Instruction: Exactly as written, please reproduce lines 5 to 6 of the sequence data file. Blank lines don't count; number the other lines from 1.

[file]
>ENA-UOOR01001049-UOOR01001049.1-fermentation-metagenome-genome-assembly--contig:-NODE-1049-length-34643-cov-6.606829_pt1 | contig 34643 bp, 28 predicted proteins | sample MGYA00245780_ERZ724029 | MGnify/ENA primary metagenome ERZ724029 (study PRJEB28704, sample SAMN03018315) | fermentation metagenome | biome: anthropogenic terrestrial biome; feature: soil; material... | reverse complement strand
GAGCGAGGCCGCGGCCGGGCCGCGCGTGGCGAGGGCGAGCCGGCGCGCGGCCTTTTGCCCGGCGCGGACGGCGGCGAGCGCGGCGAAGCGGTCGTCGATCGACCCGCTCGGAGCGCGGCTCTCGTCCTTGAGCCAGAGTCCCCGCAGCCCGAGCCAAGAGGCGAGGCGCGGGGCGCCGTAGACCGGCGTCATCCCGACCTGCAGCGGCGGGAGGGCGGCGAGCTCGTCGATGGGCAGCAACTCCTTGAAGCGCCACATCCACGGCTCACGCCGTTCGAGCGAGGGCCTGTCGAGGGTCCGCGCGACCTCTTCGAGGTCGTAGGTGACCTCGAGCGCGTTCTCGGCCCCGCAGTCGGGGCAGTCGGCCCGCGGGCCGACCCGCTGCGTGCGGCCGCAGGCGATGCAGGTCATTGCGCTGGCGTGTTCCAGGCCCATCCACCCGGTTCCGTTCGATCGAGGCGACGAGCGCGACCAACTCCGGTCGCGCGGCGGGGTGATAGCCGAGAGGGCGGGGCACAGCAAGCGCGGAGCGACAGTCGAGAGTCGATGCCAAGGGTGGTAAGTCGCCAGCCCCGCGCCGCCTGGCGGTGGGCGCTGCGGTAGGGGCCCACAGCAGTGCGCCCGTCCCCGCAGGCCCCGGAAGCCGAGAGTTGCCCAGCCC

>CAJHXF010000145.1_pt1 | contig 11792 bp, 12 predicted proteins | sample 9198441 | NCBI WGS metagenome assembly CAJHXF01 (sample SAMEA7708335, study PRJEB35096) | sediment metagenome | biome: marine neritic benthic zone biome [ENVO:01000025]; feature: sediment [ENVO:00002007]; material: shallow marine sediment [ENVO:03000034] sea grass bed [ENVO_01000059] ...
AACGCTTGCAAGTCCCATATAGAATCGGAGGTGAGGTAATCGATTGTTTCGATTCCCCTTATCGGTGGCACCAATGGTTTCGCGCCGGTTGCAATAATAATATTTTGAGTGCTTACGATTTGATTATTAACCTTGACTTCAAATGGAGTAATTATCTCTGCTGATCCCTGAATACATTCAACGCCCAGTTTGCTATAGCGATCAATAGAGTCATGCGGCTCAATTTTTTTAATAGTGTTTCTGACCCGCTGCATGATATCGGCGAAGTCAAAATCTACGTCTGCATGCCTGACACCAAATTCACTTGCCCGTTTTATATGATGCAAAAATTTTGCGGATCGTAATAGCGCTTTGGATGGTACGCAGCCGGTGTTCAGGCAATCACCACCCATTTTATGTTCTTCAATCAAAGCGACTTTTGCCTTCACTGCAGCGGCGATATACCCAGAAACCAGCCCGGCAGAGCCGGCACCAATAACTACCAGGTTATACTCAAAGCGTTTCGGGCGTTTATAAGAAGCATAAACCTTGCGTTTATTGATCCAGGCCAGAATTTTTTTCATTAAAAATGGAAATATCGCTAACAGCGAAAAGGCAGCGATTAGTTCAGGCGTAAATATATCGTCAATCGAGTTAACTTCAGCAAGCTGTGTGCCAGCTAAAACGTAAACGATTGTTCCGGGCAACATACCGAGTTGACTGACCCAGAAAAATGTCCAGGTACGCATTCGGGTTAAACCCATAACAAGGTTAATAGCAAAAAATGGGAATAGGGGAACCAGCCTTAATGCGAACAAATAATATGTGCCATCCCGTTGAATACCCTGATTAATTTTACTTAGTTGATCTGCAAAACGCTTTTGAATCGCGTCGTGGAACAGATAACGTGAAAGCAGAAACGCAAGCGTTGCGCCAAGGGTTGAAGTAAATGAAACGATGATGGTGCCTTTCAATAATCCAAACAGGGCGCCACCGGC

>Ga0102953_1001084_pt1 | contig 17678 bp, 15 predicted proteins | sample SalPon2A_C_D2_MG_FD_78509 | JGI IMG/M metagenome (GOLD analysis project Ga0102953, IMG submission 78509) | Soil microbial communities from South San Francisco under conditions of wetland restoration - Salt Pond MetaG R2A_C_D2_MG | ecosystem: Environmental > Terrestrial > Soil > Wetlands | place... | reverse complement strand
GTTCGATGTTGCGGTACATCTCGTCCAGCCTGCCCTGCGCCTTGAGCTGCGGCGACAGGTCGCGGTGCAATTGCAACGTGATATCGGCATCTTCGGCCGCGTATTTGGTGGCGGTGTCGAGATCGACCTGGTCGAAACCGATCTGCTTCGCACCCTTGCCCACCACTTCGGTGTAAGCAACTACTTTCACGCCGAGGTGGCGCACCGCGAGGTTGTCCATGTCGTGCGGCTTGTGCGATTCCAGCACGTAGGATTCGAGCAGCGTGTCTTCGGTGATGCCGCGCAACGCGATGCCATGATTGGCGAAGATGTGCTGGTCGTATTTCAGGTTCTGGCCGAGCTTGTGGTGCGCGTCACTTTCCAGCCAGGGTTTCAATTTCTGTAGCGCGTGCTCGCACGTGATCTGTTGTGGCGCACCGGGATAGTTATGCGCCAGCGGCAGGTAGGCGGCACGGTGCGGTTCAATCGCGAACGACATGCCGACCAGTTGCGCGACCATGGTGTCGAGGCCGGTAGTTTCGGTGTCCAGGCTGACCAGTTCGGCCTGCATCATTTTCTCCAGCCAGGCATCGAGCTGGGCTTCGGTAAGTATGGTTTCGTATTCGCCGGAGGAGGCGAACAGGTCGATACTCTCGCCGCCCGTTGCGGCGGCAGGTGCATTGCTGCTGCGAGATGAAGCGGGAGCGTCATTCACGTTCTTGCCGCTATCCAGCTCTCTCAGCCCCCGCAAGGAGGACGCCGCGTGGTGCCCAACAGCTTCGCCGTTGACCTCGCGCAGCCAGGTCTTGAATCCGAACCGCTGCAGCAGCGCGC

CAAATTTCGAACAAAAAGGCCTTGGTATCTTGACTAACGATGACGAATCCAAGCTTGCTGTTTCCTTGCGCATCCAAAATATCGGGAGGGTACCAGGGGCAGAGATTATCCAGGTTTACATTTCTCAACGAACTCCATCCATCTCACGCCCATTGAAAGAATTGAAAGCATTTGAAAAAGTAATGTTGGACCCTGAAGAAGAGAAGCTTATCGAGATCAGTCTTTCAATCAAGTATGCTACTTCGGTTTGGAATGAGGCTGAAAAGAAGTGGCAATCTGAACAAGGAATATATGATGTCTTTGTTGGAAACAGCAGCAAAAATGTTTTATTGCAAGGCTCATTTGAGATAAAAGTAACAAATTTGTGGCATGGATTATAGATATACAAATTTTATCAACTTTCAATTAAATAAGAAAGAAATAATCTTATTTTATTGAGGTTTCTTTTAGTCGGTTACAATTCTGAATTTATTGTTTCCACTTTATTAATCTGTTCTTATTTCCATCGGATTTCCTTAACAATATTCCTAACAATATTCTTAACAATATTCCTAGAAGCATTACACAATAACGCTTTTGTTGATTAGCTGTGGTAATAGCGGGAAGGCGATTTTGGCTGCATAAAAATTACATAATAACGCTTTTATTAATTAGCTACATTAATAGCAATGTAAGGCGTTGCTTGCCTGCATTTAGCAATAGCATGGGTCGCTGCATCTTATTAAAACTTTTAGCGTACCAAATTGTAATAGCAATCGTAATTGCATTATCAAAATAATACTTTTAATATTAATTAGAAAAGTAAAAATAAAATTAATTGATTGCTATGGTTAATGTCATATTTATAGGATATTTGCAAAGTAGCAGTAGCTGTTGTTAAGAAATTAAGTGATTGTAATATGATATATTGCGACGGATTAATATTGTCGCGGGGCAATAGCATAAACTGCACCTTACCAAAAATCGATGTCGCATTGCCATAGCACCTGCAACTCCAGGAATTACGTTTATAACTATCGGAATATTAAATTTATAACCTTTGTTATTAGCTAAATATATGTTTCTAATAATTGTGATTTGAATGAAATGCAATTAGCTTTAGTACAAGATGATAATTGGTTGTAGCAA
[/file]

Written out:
>Ga0102953_1001084_pt1 | contig 17678 bp, 15 predicted proteins | sample SalPon2A_C_D2_MG_FD_78509 | JGI IMG/M metagenome (GOLD analysis project Ga0102953, IMG submission 78509) | Soil microbial communities from South San Francisco under conditions of wetland restoration - Salt Pond MetaG R2A_C_D2_MG | ecosystem: Environmental > Terrestrial > Soil > Wetlands | place... | reverse complement strand
GTTCGATGTTGCGGTACATCTCGTCCAGCCTGCCCTGCGCCTTGAGCTGCGGCGACAGGTCGCGGTGCAATTGCAACGTGATATCGGCATCTTCGGCCGCGTATTTGGTGGCGGTGTCGAGATCGACCTGGTCGAAACCGATCTGCTTCGCACCCTTGCCCACCACTTCGGTGTAAGCAACTACTTTCACGCCGAGGTGGCGCACCGCGAGGTTGTCCATGTCGTGCGGCTTGTGCGATTCCAGCACGTAGGATTCGAGCAGCGTGTCTTCGGTGATGCCGCGCAACGCGATGCCATGATTGGCGAAGATGTGCTGGTCGTATTTCAGGTTCTGGCCGAGCTTGTGGTGCGCGTCACTTTCCAGCCAGGGTTTCAATTTCTGTAGCGCGTGCTCGCACGTGATCTGTTGTGGCGCACCGGGATAGTTATGCGCCAGCGGCAGGTAGGCGGCACGGTGCGGTTCAATCGCGAACGACATGCCGACCAGTTGCGCGACCATGGTGTCGAGGCCGGTAGTTTCGGTGTCCAGGCTGACCAGTTCGGCCTGCATCATTTTCTCCAGCCAGGCATCGAGCTGGGCTTCGGTAAGTATGGTTTCGTATTCGCCGGAGGAGGCGAACAGGTCGATACTCTCGCCGCCCGTTGCGGCGGCAGGTGCATTGCTGCTGCGAGATGAAGCGGGAGCGTCATTCACGTTCTTGCCGCTATCCAGCTCTCTCAGCCCCCGCAAGGAGGACGCCGCGTGGTGCCCAACAGCTTCGCCGTTGACCTCGCGCAGCCAGGTCTTGAATCCGAACCGCTGCAGCAGCGCGC